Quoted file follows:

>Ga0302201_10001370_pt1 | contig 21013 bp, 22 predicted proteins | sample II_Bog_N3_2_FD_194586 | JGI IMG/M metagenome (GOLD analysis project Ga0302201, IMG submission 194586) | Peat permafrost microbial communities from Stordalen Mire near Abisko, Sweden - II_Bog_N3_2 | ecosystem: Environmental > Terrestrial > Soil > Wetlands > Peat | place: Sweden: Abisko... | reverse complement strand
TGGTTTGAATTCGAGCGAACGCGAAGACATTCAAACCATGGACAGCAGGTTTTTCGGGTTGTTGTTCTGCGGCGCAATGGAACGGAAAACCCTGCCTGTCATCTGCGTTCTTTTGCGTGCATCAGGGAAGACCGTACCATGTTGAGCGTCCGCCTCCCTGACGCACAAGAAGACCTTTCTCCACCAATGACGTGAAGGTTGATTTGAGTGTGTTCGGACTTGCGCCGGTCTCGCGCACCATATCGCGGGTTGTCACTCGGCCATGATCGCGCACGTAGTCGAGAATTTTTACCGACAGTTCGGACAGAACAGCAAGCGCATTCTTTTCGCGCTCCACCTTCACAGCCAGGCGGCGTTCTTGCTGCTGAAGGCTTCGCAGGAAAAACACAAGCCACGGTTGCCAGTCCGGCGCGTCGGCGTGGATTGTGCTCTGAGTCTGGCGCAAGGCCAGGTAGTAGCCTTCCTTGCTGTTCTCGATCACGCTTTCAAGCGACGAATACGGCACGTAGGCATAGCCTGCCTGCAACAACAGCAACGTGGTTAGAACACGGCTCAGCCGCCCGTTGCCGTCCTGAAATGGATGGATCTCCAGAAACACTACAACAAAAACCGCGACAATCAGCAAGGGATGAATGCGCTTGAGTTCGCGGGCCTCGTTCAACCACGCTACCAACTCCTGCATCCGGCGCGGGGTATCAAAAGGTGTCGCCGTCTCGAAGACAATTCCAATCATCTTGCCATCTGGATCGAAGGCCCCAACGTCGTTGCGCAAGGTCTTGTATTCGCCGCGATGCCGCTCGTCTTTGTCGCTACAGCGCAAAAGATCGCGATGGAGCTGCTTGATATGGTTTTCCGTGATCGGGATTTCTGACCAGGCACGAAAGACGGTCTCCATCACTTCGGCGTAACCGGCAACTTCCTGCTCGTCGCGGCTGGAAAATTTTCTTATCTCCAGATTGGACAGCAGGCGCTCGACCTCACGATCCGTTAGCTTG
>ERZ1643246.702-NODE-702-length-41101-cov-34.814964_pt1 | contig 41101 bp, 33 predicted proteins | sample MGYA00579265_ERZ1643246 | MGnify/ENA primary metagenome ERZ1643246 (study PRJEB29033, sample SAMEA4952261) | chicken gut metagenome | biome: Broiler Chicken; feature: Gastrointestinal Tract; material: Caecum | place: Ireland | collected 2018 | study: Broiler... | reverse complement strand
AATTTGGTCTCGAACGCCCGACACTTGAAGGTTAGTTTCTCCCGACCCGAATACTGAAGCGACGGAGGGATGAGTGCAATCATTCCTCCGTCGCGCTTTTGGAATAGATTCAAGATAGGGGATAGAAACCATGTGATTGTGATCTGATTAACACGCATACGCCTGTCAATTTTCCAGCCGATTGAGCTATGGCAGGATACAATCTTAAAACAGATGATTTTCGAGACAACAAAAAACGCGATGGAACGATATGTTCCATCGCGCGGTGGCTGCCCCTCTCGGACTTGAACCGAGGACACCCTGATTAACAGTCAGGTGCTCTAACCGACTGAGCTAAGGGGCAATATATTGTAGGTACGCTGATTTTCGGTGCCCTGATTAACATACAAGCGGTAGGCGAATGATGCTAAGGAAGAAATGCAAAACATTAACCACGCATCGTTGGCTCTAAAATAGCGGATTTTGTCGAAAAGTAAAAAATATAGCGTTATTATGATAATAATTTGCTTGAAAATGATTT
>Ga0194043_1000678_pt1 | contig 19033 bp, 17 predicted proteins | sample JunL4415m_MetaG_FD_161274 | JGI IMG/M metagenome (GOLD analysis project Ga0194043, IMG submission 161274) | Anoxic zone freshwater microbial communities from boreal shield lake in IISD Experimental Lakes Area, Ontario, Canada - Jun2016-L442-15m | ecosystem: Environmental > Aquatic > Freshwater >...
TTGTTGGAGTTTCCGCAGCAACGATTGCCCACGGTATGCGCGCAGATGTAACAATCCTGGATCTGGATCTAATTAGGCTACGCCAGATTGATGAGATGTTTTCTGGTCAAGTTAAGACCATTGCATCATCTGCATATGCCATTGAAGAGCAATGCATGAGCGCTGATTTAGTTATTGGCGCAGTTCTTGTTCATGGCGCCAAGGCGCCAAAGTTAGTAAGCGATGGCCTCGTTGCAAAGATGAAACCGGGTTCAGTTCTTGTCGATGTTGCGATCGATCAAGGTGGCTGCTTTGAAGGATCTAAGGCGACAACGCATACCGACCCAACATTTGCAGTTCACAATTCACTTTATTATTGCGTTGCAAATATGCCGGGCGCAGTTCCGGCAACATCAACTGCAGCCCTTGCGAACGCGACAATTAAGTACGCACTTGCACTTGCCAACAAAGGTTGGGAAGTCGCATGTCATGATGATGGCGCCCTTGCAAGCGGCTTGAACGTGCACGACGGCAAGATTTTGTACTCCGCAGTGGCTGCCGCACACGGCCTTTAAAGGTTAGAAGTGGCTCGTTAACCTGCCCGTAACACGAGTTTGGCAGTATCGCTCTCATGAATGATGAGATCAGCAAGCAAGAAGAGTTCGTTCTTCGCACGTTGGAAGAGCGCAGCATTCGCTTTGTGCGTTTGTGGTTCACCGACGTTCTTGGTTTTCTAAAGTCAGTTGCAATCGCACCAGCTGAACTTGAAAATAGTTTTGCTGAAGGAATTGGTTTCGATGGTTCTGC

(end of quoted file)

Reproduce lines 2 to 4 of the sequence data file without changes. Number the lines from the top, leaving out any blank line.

TGGTTTGAATTCGAGCGAACGCGAAGACATTCAAACCATGGACAGCAGGTTTTTCGGGTTGTTGTTCTGCGGCGCAATGGAACGGAAAACCCTGCCTGTCATCTGCGTTCTTTTGCGTGCATCAGGGAAGACCGTACCATGTTGAGCGTCCGCCTCCCTGACGCACAAGAAGACCTTTCTCCACCAATGACGTGAAGGTTGATTTGAGTGTGTTCGGACTTGCGCCGGTCTCGCGCACCATATCGCGGGTTGTCACTCGGCCATGATCGCGCACGTAGTCGAGAATTTTTACCGACAGTTCGGACAGAACAGCAAGCGCATTCTTTTCGCGCTCCACCTTCACAGCCAGGCGGCGTTCTTGCTGCTGAAGGCTTCGCAGGAAAAACACAAGCCACGGTTGCCAGTCCGGCGCGTCGGCGTGGATTGTGCTCTGAGTCTGGCGCAAGGCCAGGTAGTAGCCTTCCTTGCTGTTCTCGATCACGCTTTCAAGCGACGAATACGGCACGTAGGCATAGCCTGCCTGCAACAACAGCAACGTGGTTAGAACACGGCTCAGCCGCCCGTTGCCGTCCTGAAATGGATGGATCTCCAGAAACACTACAACAAAAACCGCGACAATCAGCAAGGGATGAATGCGCTTGAGTTCGCGGGCCTCGTTCAACCACGCTACCAACTCCTGCATCCGGCGCGGGGTATCAAAAGGTGTCGCCGTCTCGAAGACAATTCCAATCATCTTGCCATCTGGATCGAAGGCCCCAACGTCGTTGCGCAAGGTCTTGTATTCGCCGCGATGCCGCTCGTCTTTGTCGCTACAGCGCAAAAGATCGCGATGGAGCTGCTTGATATGGTTTTCCGTGATCGGGATTTCTGACCAGGCACGAAAGACGGTCTCCATCACTTCGGCGTAACCGGCAACTTCCTGCTCGTCGCGGCTGGAAAATTTTCTTATCTCCAGATTGGACAGCAGGCGCTCGACCTCACGATCCGTTAGCTTG
>ERZ1643246.702-NODE-702-length-41101-cov-34.814964_pt1 | contig 41101 bp, 33 predicted proteins | sample MGYA00579265_ERZ1643246 | MGnify/ENA primary metagenome ERZ1643246 (study PRJEB29033, sample SAMEA4952261) | chicken gut metagenome | biome: Broiler Chicken; feature: Gastrointestinal Tract; material: Caecum | place: Ireland | collected 2018 | study: Broiler... | reverse complement strand
AATTTGGTCTCGAACGCCCGACACTTGAAGGTTAGTTTCTCCCGACCCGAATACTGAAGCGACGGAGGGATGAGTGCAATCATTCCTCCGTCGCGCTTTTGGAATAGATTCAAGATAGGGGATAGAAACCATGTGATTGTGATCTGATTAACACGCATACGCCTGTCAATTTTCCAGCCGATTGAGCTATGGCAGGATACAATCTTAAAACAGATGATTTTCGAGACAACAAAAAACGCGATGGAACGATATGTTCCATCGCGCGGTGGCTGCCCCTCTCGGACTTGAACCGAGGACACCCTGATTAACAGTCAGGTGCTCTAACCGACTGAGCTAAGGGGCAATATATTGTAGGTACGCTGATTTTCGGTGCCCTGATTAACATACAAGCGGTAGGCGAATGATGCTAAGGAAGAAATGCAAAACATTAACCACGCATCGTTGGCTCTAAAATAGCGGATTTTGTCGAAAAGTAAAAAATATAGCGTTATTATGATAATAATTTGCTTGAAAATGATTT